This holiday season at the LACMA Store, Grant Breding, associate vice president of retail and merchandising, had the idea to commission Los Angeles–based designers the Haas Brothers to create a holiday ornament exclusive to LACMA. The first installment of what Breding hopes will be a yearly tradition, the Haas Brothers’ ornament is inspired by several works in LACMA’s permanent collection that were included in the exhibition Drawing Surrealism, which ran from October 21, 2012, to January 5, 2013. The holiday ornament initiative follows in the vein of Wear LACMA, a project that invites L.A. designers to produce items for sale at the LACMA Store inspired by works in the collection.
These ornaments, which come in multiple colors, are inspired by the exhibition Drawing Surrealism.
Otherwise known as twins Nikolai and Simon Haas, the Haas Brothers meld their backgrounds in music (Nikolai) and painting (Simon), as well as experience in design and construction, to create a multifaceted range of original art pieces, furniture, objects, and one-of-a kind commissions. Clients for their innovative and often playful projects have included Lady Gaga, Lita Albuquerque, Versace Home, and TV on the Radio.
Breding recently spoke with Simon and Nikolai Haas about their inspiration for the ornament design, their process, and their connection to LACMA.
Grant Breding: I understand you were both born in Los Angeles and spent some time here as children. Do you have memories of coming to LACMA? If so, what did you connect with?
Simon and Nikolai Haas: We were born in L.A. and lived here until we were four, when we moved to Austin, Texas, but our older brother stayed in L.A. and our mom was working here as a screenwriter, so Los Angeles was a second home until we moved back as adults. Our earliest memories of LACMA are from childhood trips to the tar pits [the LaBrea Tar Pits at the adjacent Page Museum]. . . . We used to walk [LACMA’s] grounds and remember the sculpture garden, especially the Calder mobile [Three Quintains (Hello Girls)].
Breding: I think the best part about an encyclopedic museum such as LACMA is that is serves as a resource or database for artists and designers to access art and design from all periods of time. Is there a time period in the museum that you gravitate toward?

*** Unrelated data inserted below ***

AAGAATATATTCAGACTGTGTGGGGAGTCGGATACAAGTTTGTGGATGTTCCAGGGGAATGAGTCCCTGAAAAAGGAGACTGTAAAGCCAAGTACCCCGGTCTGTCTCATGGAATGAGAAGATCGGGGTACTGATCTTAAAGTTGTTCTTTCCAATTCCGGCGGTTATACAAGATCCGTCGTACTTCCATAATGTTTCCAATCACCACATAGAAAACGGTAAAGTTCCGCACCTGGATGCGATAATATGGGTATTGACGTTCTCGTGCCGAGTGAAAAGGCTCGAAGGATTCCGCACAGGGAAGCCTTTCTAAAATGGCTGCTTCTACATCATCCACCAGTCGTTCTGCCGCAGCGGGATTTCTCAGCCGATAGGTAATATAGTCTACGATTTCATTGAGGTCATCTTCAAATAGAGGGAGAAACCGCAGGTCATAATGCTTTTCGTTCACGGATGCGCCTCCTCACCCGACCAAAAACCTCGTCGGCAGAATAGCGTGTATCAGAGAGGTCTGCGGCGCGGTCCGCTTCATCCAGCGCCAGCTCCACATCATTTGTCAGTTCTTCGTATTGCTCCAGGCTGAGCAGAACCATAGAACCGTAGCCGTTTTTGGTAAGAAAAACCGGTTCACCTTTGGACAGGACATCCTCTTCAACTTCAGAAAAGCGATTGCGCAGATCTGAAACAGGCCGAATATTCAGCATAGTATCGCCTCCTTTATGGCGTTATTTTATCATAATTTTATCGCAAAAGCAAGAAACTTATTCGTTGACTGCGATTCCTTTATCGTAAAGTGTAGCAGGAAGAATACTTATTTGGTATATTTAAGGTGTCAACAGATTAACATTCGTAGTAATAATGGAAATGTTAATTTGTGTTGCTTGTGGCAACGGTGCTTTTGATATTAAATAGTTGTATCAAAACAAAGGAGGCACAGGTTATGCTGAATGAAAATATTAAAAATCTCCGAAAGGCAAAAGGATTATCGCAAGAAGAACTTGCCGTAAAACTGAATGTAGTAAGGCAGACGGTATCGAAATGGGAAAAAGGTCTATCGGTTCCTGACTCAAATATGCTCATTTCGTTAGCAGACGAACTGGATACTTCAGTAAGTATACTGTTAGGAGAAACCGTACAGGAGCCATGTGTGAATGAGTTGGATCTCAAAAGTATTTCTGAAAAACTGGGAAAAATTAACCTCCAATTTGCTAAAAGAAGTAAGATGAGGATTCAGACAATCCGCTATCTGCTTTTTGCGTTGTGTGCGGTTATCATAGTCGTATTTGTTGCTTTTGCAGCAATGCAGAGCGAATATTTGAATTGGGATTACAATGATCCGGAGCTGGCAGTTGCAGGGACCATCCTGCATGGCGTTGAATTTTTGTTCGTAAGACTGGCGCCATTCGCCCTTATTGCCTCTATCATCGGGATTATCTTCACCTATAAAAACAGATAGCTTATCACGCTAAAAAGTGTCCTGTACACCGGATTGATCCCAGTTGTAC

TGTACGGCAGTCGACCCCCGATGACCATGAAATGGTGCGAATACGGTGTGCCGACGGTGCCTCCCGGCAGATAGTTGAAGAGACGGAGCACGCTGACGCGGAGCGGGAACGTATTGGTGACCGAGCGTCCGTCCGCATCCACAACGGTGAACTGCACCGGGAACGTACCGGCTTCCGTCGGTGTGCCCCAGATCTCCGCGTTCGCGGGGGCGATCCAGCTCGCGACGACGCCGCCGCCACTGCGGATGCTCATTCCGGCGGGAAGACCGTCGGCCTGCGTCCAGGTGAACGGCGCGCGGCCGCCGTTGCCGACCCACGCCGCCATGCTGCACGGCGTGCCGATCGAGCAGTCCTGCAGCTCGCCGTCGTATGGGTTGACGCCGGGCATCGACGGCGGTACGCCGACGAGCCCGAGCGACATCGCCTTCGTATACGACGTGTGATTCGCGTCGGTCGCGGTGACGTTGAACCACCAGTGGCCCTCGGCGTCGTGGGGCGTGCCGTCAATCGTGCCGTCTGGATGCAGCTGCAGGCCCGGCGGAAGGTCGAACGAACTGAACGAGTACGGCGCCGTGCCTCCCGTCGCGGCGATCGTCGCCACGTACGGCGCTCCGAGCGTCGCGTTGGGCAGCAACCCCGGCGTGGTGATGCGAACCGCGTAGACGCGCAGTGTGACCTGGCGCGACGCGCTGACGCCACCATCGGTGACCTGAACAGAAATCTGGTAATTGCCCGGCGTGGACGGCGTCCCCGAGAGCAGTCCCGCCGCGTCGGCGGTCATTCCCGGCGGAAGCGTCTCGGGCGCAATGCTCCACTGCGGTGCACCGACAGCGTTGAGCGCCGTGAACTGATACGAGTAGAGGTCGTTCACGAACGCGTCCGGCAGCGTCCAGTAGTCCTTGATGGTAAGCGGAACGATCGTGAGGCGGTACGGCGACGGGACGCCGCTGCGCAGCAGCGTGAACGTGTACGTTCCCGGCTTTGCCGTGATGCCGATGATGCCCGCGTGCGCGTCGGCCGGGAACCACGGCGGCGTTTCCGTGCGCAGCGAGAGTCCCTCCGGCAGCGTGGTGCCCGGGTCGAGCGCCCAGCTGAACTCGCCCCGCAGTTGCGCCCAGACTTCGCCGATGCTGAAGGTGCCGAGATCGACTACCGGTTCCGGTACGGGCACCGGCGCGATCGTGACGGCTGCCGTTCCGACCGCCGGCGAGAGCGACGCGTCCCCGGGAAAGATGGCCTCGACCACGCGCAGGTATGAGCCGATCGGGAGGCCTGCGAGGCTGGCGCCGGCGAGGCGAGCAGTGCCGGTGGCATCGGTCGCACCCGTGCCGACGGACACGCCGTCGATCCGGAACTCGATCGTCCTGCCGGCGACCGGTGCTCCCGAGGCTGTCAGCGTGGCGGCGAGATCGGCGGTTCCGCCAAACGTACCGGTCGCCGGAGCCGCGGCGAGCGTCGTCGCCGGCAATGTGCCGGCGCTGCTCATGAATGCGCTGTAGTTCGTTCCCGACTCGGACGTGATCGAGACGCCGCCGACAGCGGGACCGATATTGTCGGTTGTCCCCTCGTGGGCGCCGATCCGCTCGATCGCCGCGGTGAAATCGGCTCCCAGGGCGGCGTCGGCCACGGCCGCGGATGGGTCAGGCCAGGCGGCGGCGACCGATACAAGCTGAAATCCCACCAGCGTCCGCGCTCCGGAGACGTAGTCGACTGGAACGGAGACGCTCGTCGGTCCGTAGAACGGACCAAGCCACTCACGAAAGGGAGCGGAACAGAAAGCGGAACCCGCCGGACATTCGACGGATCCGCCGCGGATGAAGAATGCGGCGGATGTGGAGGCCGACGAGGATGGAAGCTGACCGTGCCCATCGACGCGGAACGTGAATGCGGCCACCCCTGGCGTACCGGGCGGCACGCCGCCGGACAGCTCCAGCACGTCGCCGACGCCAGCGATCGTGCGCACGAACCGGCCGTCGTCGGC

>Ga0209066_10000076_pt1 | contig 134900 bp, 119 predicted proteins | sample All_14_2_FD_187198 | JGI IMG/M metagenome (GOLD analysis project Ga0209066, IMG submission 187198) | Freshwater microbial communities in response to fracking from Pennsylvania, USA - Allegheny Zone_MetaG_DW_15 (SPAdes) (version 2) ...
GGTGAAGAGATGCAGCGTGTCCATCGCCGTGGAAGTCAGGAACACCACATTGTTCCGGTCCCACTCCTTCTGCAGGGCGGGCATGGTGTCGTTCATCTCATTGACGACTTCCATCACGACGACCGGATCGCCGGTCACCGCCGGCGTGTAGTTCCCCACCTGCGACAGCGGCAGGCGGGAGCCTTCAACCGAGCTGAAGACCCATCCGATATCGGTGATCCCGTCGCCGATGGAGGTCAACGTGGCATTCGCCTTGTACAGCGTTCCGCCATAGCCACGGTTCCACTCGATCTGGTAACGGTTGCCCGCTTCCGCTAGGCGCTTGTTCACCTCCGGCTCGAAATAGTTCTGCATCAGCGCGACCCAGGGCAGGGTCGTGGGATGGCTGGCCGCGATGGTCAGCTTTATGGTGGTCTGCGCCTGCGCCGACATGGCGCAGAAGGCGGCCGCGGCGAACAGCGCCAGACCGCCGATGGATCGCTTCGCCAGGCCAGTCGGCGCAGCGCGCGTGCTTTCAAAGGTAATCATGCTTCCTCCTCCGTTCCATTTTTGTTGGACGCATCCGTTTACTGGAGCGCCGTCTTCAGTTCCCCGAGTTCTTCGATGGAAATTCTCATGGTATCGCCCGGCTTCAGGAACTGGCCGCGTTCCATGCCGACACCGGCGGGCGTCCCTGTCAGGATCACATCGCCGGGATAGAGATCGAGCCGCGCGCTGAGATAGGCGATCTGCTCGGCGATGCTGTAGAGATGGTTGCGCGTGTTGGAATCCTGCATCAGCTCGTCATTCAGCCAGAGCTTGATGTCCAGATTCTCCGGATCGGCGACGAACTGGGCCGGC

George Bellows, Cliff Dwellers, 1913, Los Angeles County Fund
Haas Brothers: We really enjoy the collection of early-1900s American art in the permanent collection. We feel like the paintings of American life, like George Bellows’s Cliff Dwellers, have a feeling of newness and excitement that we vibe with—a feeling that comes from breaking away from European traditionalism. There is an almost cartoonishly American feeling to these works that we find both humorous and inspired, and we like to think that our own work is colored by our American experience in a similar way.
Breding: The holiday ornament you made for us is incredibly beautiful. The directions I gave you were very simple: to find something you are inspired by at the museum and create an ornament based on that. Tell us about your specific inspiration for the ornament.
Andre Breton, Yves Tanguy, Marcel Duhamel, Max Morise, Cadavre exquis, 1926, collection of Gale and Ira Drukier, photo © 2012 Museum Associates/LACMA
Haas Brothers: The ornament was inspired by LACMA’s surrealist drawing exhibit [Drawing Surrealism, October 21, 2012–January 5, 2013], especially the drawing technique decalcomania [a process of applying material, such as paint, to paper, and folding and unfolding the paper, or pressing it to other surfaces, to create mirrored or blotted images]. While not a direct translation of decalcomania from 2-D to 3-D, the process for our ornament was inspired by the simple concept of using the innate physical characteristics of two materials to generate an image or form organically. In decalcomania, gouache makes visible the physics of peeling two surfaces apart—our ornament shows what happens when a soft surface’s substrate contracts. The playfully sexual exquisite corpse drawing by [Andre] Breton, [Yves] Tanguy, [Marcel] Duhamel and [Max] Morise [Cadavre exquis, 1926] also resonated with us, so we have chosen to embrace the naturally testicular shape that resulted from this process.
The Haas Brothers were interested in the drawing technique decalcomania (the process of transferring designs from paper to surfaces). The process inspired their creation of this ornament.
Breding: The process and technique you used to make them is fascinating. Can you explain how it was done?
Haas Brothers: For our ornament, a balloon covered in curing resin is strategically expanded and contracted so that the shrinking latex forces the soft resin to form a beautiful natural pattern similar to the way that fingers and toes wrinkle in water. There are many variations in the types of surfaces that can be achieved through this process, but we were most drawn to the wrinkling and curling that almost-cured resin formed, so our actions had to be very carefully timed. The final production pieces are individually hand-dyed and cast in solid resin so that each piece is slightly different from the next.
The Haas Brothers’ ornaments are available at the LACMA Store and the LACMA Store website now.